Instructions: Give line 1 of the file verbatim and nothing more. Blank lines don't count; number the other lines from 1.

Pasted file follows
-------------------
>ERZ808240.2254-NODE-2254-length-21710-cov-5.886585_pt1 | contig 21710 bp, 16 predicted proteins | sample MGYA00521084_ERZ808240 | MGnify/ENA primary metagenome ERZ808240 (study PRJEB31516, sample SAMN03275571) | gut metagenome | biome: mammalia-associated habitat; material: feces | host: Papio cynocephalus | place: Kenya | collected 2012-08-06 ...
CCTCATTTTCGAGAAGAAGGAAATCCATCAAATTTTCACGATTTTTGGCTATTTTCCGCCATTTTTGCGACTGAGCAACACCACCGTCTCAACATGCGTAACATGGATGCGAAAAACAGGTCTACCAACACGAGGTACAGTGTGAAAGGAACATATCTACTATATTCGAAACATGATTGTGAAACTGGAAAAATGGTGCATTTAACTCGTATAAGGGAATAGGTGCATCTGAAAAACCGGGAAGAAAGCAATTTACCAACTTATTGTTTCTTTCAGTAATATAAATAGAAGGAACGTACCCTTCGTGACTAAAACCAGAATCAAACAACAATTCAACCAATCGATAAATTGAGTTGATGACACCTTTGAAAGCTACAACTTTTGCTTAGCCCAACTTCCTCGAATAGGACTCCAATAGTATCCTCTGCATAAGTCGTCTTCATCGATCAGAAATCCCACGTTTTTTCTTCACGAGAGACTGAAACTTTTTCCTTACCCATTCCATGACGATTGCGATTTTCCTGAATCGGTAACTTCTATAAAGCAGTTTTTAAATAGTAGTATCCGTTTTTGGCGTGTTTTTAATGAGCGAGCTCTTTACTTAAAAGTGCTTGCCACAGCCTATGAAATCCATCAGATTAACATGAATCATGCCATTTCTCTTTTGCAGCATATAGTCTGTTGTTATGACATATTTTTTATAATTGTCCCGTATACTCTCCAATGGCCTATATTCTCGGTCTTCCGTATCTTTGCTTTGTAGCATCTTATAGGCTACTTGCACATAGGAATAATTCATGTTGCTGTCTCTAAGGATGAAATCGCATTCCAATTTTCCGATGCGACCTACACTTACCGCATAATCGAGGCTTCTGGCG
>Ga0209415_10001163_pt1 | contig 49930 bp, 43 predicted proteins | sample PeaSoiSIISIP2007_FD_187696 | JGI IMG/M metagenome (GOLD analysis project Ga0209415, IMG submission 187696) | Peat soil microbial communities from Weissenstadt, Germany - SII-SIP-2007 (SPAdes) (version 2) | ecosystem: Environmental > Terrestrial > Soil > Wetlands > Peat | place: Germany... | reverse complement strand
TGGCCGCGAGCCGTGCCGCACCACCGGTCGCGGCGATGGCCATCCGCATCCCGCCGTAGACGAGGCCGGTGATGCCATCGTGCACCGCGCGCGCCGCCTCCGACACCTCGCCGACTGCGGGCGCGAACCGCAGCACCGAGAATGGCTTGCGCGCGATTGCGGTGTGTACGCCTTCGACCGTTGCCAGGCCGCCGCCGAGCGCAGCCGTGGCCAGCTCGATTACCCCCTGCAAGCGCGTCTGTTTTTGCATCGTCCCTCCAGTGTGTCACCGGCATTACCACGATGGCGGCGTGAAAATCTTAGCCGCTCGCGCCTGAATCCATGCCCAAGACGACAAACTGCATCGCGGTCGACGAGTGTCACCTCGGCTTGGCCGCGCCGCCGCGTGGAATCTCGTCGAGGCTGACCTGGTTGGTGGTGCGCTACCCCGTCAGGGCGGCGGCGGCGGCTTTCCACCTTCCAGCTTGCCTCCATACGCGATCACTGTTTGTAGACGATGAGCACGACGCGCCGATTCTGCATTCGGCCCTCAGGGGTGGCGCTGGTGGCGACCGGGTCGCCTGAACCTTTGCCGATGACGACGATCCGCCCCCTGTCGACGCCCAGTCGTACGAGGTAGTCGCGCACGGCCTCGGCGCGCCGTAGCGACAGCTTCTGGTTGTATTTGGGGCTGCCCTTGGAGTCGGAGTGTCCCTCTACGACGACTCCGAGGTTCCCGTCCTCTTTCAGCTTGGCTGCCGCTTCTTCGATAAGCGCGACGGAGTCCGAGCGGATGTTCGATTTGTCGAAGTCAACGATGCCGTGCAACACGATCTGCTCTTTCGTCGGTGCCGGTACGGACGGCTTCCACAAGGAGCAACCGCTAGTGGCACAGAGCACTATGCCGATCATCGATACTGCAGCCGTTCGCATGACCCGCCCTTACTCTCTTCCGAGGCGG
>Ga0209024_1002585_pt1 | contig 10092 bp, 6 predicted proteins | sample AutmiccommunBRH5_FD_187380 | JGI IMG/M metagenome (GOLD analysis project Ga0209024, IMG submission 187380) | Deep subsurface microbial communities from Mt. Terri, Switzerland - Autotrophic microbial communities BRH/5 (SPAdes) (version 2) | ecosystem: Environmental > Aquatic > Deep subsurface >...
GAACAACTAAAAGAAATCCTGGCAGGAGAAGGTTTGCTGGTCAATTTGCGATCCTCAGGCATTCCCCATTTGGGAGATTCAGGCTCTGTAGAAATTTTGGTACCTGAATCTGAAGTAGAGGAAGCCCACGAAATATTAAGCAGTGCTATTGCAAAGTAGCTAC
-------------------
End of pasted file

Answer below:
>ERZ808240.2254-NODE-2254-length-21710-cov-5.886585_pt1 | contig 21710 bp, 16 predicted proteins | sample MGYA00521084_ERZ808240 | MGnify/ENA primary metagenome ERZ808240 (study PRJEB31516, sample SAMN03275571) | gut metagenome | biome: mammalia-associated habitat; material: feces | host: Papio cynocephalus | place: Kenya | collected 2012-08-06 ...